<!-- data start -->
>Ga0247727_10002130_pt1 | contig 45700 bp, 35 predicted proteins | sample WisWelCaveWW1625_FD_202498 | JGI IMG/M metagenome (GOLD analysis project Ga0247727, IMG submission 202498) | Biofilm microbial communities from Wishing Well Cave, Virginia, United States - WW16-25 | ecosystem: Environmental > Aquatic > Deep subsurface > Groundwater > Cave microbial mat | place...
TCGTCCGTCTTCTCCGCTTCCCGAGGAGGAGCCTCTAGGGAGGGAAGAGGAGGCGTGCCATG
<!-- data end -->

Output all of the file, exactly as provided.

>Ga0247727_10002130_pt1 | contig 45700 bp, 35 predicted proteins | sample WisWelCaveWW1625_FD_202498 | JGI IMG/M metagenome (GOLD analysis project Ga0247727, IMG submission 202498) | Biofilm microbial communities from Wishing Well Cave, Virginia, United States - WW16-25 | ecosystem: Environmental > Aquatic > Deep subsurface > Groundwater > Cave microbial mat | place...
TCGTCCGTCTTCTCCGCTTCCCGAGGAGGAGCCTCTAGGGAGGGAAGAGGAGGCGTGCCATG